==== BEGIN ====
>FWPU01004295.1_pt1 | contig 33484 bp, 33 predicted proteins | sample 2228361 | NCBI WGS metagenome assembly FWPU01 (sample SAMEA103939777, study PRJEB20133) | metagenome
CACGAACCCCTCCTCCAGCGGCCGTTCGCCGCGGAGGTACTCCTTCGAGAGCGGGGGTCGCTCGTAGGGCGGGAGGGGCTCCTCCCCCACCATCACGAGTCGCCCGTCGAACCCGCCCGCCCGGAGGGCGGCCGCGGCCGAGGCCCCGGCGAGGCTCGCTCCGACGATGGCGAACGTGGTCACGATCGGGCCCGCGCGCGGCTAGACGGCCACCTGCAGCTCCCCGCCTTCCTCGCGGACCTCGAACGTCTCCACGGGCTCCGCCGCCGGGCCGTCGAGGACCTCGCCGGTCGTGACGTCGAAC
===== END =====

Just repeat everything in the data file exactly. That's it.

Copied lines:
>FWPU01004295.1_pt1 | contig 33484 bp, 33 predicted proteins | sample 2228361 | NCBI WGS metagenome assembly FWPU01 (sample SAMEA103939777, study PRJEB20133) | metagenome
CACGAACCCCTCCTCCAGCGGCCGTTCGCCGCGGAGGTACTCCTTCGAGAGCGGGGGTCGCTCGTAGGGCGGGAGGGGCTCCTCCCCCACCATCACGAGTCGCCCGTCGAACCCGCCCGCCCGGAGGGCGGCCGCGGCCGAGGCCCCGGCGAGGCTCGCTCCGACGATGGCGAACGTGGTCACGATCGGGCCCGCGCGCGGCTAGACGGCCACCTGCAGCTCCCCGCCTTCCTCGCGGACCTCGAACGTCTCCACGGGCTCCGCCGCCGGGCCGTCGAGGACCTCGCCGGTCGTGACGTCGAAC